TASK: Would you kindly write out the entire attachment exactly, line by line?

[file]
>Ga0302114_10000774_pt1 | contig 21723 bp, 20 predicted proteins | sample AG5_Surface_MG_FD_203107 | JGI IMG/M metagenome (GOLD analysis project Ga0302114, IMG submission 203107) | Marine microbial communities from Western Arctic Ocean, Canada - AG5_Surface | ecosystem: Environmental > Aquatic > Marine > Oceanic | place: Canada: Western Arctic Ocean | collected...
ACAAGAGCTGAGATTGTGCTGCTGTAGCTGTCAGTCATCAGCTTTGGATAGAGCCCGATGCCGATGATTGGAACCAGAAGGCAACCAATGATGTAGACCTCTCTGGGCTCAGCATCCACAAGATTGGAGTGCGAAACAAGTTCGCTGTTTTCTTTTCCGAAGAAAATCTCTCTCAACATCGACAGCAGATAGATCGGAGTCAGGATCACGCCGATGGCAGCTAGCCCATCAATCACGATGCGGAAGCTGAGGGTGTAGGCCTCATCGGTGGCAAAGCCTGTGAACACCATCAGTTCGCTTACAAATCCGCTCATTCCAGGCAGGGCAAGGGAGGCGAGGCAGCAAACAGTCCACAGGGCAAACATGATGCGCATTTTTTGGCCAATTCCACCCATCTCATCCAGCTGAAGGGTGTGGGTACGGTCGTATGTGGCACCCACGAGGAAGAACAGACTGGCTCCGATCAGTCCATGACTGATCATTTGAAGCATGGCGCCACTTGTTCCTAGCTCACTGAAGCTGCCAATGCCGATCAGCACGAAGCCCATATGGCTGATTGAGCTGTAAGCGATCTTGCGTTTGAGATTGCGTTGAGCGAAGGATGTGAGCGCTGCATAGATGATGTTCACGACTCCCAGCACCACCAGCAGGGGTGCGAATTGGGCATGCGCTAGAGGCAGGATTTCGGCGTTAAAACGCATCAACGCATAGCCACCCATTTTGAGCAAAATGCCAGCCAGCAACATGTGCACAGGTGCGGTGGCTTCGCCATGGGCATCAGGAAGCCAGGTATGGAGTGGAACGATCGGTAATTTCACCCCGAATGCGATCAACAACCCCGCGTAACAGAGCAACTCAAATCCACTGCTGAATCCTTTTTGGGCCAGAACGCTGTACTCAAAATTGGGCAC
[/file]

>Ga0302114_10000774_pt1 | contig 21723 bp, 20 predicted proteins | sample AG5_Surface_MG_FD_203107 | JGI IMG/M metagenome (GOLD analysis project Ga0302114, IMG submission 203107) | Marine microbial communities from Western Arctic Ocean, Canada - AG5_Surface | ecosystem: Environmental > Aquatic > Marine > Oceanic | place: Canada: Western Arctic Ocean | collected...
ACAAGAGCTGAGATTGTGCTGCTGTAGCTGTCAGTCATCAGCTTTGGATAGAGCCCGATGCCGATGATTGGAACCAGAAGGCAACCAATGATGTAGACCTCTCTGGGCTCAGCATCCACAAGATTGGAGTGCGAAACAAGTTCGCTGTTTTCTTTTCCGAAGAAAATCTCTCTCAACATCGACAGCAGATAGATCGGAGTCAGGATCACGCCGATGGCAGCTAGCCCATCAATCACGATGCGGAAGCTGAGGGTGTAGGCCTCATCGGTGGCAAAGCCTGTGAACACCATCAGTTCGCTTACAAATCCGCTCATTCCAGGCAGGGCAAGGGAGGCGAGGCAGCAAACAGTCCACAGGGCAAACATGATGCGCATTTTTTGGCCAATTCCACCCATCTCATCCAGCTGAAGGGTGTGGGTACGGTCGTATGTGGCACCCACGAGGAAGAACAGACTGGCTCCGATCAGTCCATGACTGATCATTTGAAGCATGGCGCCACTTGTTCCTAGCTCACTGAAGCTGCCAATGCCGATCAGCACGAAGCCCATATGGCTGATTGAGCTGTAAGCGATCTTGCGTTTGAGATTGCGTTGAGCGAAGGATGTGAGCGCTGCATAGATGATGTTCACGACTCCCAGCACCACCAGCAGGGGTGCGAATTGGGCATGCGCTAGAGGCAGGATTTCGGCGTTAAAACGCATCAACGCATAGCCACCCATTTTGAGCAAAATGCCAGCCAGCAACATGTGCACAGGTGCGGTGGCTTCGCCATGGGCATCAGGAAGCCAGGTATGGAGTGGAACGATCGGTAATTTCACCCCGAATGCGATCAACAACCCCGCGTAACAGAGCAACTCAAATCCACTGCTGAATCCTTTTTGGGCCAGAACGCTGTACTCAAAATTGGGCAC